As discussed in the previous blog, the LEDs in a DMD panel are organized as small groups in a matrix form. With this the number of pins and power required are significantly reduced. But it is preferable to be able to control with 4-5 pins so that even an 8 bit MCUs can manage such display. This calls for a bit complex electronics in the panel and software in the MCU, but should be manageable in terms of cost and usability.

This blog covers the internal circuitry inside DMD in detail. The block diagram of the overall set up is depicted below.

DMD - System Block Diagram

Dot Matrix Display – Overall Setup Block Diagram

As it can be seen, there are shift registers and demulitplexers used to simplify the effort in MCU. The dual P-channel MOSFET feeds the positive supply voltage to the LED anodes which denotes the row control and the shift registers provides the return path for the LED’s which denotes the column control. The MCU controls the demultiplexer with GPIO interface and interfaces with the shift registers through serial interface, most commonly SPI. More details of them are covered below. For further explanation, we will consider a DMD panel of 512 LEDs, each row is a collection of anode of 32 LEDs and each column is a collection of cathode of 4 groups of 4 LEDs (one column of 16 LEDs divided into 4 groups each of 4 LEDs for reducing IO pins required). The following figure depicts the arrangement of 16X32 LED panel

Row and Column arrangement in 16 X 32 DMD panel

16 X 32 DMD panel arrangement

Role of Serial Shift Register (74HC595)

The purpose of the shift register is to reduce the number of GPIOs required to drive the column of the LED matrix. 74HC595 is an 8-bit serial shift register with output latches and storage register.  The block diagram of the shift register commonly used inside DMD is given below (courtesy of 74HC595 datasheet)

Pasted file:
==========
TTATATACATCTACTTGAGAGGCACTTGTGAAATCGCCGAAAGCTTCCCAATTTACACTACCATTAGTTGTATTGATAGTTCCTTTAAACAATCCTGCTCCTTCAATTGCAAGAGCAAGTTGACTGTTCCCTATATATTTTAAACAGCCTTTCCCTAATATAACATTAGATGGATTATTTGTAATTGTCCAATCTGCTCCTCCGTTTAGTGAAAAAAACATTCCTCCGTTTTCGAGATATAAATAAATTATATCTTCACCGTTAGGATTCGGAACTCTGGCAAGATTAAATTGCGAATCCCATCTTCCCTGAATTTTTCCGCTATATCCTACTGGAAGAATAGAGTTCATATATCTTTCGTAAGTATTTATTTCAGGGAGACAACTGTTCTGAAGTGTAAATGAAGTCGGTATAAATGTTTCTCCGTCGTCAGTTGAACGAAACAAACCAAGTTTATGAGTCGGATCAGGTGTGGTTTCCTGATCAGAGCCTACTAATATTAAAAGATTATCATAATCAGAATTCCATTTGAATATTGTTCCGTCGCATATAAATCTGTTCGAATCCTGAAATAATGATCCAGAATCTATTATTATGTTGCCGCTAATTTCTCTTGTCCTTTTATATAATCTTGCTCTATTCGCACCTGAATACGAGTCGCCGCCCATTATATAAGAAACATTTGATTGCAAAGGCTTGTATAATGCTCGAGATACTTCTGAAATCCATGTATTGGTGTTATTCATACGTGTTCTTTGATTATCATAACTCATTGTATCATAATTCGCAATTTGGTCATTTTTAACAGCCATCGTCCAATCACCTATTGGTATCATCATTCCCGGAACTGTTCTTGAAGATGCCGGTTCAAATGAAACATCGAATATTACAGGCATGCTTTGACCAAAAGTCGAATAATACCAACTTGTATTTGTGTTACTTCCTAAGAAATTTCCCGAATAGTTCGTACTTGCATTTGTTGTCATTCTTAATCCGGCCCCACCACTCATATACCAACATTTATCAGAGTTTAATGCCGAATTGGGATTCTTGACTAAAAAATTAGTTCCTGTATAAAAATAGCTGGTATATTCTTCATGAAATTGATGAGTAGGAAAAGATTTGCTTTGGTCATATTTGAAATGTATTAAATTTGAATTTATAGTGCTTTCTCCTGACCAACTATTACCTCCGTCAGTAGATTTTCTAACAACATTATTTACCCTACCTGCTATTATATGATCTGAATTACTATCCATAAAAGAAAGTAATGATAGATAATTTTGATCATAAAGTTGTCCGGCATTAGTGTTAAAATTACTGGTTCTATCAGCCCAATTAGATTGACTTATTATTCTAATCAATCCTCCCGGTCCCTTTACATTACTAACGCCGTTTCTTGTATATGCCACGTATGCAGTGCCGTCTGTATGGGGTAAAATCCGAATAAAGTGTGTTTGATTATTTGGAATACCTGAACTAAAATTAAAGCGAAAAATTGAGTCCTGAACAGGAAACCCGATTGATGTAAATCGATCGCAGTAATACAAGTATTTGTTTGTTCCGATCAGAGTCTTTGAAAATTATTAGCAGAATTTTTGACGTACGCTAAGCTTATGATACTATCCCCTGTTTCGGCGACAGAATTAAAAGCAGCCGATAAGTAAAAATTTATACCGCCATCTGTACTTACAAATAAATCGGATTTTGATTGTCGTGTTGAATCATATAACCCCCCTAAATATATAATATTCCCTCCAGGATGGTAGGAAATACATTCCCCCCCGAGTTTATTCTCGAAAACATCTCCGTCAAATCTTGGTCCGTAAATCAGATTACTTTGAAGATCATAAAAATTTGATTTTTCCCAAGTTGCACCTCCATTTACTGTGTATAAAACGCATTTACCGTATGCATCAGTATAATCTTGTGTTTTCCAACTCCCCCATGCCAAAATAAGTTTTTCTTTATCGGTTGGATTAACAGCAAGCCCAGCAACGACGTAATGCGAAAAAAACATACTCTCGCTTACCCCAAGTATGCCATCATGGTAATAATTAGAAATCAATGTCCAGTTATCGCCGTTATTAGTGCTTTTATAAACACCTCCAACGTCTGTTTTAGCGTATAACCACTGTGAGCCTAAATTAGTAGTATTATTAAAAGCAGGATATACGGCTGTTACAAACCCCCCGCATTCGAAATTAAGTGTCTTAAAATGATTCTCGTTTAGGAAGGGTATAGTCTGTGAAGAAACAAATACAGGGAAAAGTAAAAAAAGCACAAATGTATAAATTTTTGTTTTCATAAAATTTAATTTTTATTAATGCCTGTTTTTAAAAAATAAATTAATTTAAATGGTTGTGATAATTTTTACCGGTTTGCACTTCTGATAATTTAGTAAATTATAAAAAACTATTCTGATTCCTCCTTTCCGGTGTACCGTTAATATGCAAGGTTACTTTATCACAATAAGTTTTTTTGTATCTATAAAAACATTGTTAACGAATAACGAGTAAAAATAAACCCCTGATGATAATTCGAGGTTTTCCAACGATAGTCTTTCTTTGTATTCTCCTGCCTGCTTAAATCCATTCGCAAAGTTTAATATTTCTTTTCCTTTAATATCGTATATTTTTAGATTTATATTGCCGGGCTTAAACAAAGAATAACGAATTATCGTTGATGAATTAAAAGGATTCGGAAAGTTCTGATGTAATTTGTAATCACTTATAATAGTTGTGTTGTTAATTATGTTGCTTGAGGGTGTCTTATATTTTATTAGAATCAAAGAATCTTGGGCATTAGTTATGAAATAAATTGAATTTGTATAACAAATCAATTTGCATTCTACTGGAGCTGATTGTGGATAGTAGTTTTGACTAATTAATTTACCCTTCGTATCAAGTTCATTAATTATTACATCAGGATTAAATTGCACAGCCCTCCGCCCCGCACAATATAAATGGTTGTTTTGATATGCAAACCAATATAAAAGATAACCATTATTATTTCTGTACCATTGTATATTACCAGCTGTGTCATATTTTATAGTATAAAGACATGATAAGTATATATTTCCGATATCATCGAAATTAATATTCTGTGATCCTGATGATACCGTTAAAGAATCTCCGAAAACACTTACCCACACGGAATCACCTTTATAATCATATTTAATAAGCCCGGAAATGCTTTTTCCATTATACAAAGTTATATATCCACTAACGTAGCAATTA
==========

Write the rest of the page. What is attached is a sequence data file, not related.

74HC595 shift register block diagram

Serial Shift Register – Block Diagram

With one shift register we get 8 GPIOs possible. Hence for driving 32 columns of 16 LEDs, (total 128 GPIOs) we require 16 serial shift register. SPI clock, SPI MOSI and a latch signal acts a shift register inputs. The main advantage of this serial shift register is that it outputs the serial input fed to it in its serial output pin only when the latch signal is provided. The serial output of the first shift register is connected to the serial input second register. Likewise 16 shift registers are cascaded in series resulting in 128 GPIO pins.

Each of the 128 pin will in turn control 4 LEDs in a column resulting 512 LEDs on the whole. The data to be displayed can be fed as a 128 bit data with 128 clock pulse to the serial shift register. The data will not appear on the output unless the data is transferred to the storage register. Only upon the positive transition of the latch signal, the data will be transferred to the storage register. The data will automatically appear on the output since the output enable pin is permanently grounded.

Since the shift register corresponds to the control of 4 groups of LEDs in 32 columns, the Demultiplexer IC is required to drive the LEDs in 16 rows corresponding to the required data bits.

The following figure depicts the serial shift register circuitry in 16X32 DMD panel, with 128 output lines. Each shift register outputs has 8 outputs, hence 16 shift registers are serially connected for 128 output lines for column control. One output line is connected to 1 group of 4 LEDs in a column. Hence 128 output lines will be connected to 128 groups of 4 LEDs across 32 columns (i.e. one column has 4 groups of 4 LEDs).